Summary (Masterplots, Fourth Edition)
To beautiful and wealthy young Lydia Languish, who has been brought up on romantic novels, the only lover worth considering is one whose position in life is in complete contrast to her own. To this end she has fallen in love with a penniless young ensign named Beverley. To this same Beverley, her aunt, Mrs. Malaprop, raises serious objections. Her antipathy to young Mr. Beverley is partly aroused by letters that the ensign has written to Lydia, letters in which he has made uncomplimentary references to her aunt’s age and appearance. Mrs. Malaprop has had some moments of extreme discomfiture as she has wondered whether she does resemble the she-dragon to which Beverley has compared her.
Mrs. Malaprop herself has fallen hopelessly in love with a quixotic Irishman named Sir Lucius O’Trigger, who presumably returns her affection. Sir Lucius, who has never seen Mrs. Malaprop, has been hoodwinked by a maidservant into believing that the romantic creature with whom he has been exchanging love letters is Lydia.
The situation is further complicated by the fact that Beverley is in reality young Captain Jack Absolute, the son of Sir Anthony Absolute, and as wealthy and aristocratic as Lydia herself. Jack very early sensed that he would get nowhere if he wooed the romantic Lydia in his own person, and so he assumed a character more nearly resembling the heroes of the novels that Lydia enjoys.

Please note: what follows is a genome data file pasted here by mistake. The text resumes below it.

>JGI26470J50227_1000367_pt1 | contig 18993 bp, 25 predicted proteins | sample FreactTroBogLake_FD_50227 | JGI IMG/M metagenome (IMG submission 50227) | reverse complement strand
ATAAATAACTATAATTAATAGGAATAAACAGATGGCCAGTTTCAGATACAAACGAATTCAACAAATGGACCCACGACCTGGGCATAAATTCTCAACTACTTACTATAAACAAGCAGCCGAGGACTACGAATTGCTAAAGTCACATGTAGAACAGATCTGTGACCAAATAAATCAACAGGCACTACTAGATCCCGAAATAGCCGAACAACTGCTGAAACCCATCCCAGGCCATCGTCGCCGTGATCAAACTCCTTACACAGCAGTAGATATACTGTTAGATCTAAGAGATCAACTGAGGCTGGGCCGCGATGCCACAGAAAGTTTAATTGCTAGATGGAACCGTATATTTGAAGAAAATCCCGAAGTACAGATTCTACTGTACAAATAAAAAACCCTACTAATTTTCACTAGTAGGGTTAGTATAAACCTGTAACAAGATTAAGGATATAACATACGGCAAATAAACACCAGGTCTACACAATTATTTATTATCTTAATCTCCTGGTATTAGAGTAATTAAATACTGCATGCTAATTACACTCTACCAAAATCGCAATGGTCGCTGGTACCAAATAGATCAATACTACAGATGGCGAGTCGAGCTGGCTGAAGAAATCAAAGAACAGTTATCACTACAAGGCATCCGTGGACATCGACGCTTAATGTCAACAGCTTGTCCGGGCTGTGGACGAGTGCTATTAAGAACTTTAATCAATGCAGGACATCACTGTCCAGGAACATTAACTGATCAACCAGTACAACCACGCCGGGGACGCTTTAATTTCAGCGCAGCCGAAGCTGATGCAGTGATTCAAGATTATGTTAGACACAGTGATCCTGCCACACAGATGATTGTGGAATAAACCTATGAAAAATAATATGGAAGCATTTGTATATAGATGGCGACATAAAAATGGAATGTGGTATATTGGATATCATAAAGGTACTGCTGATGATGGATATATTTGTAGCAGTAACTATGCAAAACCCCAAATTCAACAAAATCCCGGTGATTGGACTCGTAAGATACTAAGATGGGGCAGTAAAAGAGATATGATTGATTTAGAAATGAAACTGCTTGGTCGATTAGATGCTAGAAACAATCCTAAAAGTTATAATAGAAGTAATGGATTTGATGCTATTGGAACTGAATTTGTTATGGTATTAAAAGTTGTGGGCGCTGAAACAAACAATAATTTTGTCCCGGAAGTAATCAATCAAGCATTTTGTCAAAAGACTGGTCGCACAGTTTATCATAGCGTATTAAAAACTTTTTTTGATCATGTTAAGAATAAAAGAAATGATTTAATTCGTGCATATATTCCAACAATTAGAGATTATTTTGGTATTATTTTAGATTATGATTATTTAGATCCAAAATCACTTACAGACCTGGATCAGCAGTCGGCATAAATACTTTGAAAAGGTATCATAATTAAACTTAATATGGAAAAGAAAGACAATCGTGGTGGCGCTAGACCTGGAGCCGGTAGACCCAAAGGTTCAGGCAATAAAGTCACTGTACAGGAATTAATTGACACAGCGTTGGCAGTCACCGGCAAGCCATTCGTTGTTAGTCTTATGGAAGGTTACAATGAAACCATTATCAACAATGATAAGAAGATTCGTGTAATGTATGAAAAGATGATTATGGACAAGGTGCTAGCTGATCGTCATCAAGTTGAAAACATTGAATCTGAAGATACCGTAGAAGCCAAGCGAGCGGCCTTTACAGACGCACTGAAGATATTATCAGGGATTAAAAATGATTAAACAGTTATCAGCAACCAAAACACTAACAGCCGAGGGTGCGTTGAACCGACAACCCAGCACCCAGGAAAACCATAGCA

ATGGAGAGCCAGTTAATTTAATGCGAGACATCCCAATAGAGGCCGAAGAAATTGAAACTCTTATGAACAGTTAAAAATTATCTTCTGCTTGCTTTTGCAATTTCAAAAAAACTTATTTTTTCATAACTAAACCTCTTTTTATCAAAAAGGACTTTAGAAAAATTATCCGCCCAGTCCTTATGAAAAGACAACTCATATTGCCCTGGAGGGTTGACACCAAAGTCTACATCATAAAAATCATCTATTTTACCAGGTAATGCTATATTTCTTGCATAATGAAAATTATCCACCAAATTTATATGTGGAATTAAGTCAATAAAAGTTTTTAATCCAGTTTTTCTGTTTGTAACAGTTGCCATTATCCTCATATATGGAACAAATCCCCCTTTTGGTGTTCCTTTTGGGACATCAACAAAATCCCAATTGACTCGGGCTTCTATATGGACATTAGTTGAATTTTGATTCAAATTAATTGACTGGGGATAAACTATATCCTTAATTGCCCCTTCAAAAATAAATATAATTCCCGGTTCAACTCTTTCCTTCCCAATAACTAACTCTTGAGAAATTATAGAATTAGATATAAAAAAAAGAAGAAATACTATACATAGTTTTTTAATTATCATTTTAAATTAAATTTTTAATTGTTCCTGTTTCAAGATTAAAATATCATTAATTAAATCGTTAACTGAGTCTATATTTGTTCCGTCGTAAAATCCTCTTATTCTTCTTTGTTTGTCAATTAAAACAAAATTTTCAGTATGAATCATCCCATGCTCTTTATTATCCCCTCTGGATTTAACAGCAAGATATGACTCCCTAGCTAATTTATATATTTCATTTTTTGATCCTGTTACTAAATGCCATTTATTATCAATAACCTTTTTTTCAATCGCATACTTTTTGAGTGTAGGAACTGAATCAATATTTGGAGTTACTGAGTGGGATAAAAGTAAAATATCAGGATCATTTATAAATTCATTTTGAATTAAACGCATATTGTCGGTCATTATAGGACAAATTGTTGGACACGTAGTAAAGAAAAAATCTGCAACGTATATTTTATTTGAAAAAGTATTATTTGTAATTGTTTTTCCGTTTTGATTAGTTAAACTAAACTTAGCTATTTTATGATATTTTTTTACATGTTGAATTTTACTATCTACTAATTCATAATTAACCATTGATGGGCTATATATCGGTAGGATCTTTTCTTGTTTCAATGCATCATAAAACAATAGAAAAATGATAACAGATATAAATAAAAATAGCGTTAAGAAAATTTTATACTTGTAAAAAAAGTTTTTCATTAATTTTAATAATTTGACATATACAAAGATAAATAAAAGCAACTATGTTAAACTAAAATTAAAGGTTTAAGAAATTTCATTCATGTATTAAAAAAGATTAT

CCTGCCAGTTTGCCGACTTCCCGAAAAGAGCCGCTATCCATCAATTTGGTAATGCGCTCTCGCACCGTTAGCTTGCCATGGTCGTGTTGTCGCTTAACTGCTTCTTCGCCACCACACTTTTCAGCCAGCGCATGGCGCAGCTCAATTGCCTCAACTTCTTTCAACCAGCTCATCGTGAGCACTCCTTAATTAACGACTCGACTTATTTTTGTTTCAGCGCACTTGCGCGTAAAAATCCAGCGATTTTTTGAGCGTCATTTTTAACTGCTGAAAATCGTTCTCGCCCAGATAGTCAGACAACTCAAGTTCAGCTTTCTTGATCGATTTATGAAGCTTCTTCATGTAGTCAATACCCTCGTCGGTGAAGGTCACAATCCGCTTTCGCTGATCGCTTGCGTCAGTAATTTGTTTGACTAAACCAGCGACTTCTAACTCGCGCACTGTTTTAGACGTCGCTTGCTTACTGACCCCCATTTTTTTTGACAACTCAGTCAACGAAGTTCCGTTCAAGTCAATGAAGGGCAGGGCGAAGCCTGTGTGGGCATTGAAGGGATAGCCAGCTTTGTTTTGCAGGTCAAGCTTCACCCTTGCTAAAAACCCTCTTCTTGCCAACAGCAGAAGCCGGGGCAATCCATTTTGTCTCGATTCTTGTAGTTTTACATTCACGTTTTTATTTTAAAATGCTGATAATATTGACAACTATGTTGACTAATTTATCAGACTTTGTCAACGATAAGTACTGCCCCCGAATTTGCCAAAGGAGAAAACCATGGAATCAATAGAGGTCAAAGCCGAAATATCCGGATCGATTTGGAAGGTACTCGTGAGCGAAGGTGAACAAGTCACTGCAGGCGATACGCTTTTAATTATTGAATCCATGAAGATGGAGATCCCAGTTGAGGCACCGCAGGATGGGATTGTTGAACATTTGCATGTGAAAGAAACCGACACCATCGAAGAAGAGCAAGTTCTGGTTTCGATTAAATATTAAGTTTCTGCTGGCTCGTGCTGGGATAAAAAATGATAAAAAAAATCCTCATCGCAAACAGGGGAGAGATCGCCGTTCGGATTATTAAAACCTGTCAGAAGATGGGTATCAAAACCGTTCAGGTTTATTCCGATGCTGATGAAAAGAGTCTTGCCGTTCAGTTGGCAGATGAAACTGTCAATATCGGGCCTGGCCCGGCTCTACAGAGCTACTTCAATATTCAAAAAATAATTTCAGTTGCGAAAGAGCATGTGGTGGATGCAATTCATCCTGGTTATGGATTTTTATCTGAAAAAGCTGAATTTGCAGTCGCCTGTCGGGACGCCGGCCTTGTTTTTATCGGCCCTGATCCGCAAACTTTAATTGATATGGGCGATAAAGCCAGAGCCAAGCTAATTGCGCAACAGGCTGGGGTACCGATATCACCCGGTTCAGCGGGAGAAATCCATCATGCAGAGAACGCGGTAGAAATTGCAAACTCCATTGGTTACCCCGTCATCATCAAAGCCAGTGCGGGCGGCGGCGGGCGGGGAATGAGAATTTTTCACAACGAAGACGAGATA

Jack’s friend Faulkland has not fared any...
(The entire section is 1063 words.)
Want to Read More?
Subscribe now to read the rest of The Rivals Summary. Plus get complete access to 30,000+ study guides!
Act I Summary
The Rivals opens with two old friends happening upon each other in Bath. Fag, servant to Captain Jack Absolute (who is masquerading as Ensign Beverley for the sake of a love affair) catches up with David, coachman to Sir Anthony Absolute, Jack’s father, thus introducing some of the characters to come. In the next scene, Lucy returns from a trip to the local circulating libraries laden with romantic novels for her mistress, Lydia Languish. It is because Lydia wants a love affair like those in her romance stories that Jack Absolute has adopted a reduced title and new name.
Lydia reveals to her friend Julia Melville that her aunt, Mrs. Malaprop, has confined her to her rooms after discovering Lydia’s secret passion for Beverley. Julia is in love with Faulkland, whom Lydia calls jealous, for his possessiveness of Julia. Mrs. Malaprop and Sir Anthony Absolute enter and chide Lydia to forget Beverley. When she refuses, Mrs. Malaprop sends her to her room, whereupon the pair agree that severity is the best method of childrearing. Sir Anthony wants his son to marry Lydia, and he suggests locking Lydia in her room and withholding her dinner for a few days to obtain her compliance. Mrs. Malaprop, her speeches thick with misused, pretentious words, agrees to an initial visit, for she would like to be freed of her niece so she can pursue her own affair with Sir Lucius O’Trigger. Act I ends with Lucy, Julia’s maid, tallying up the many trifles she has...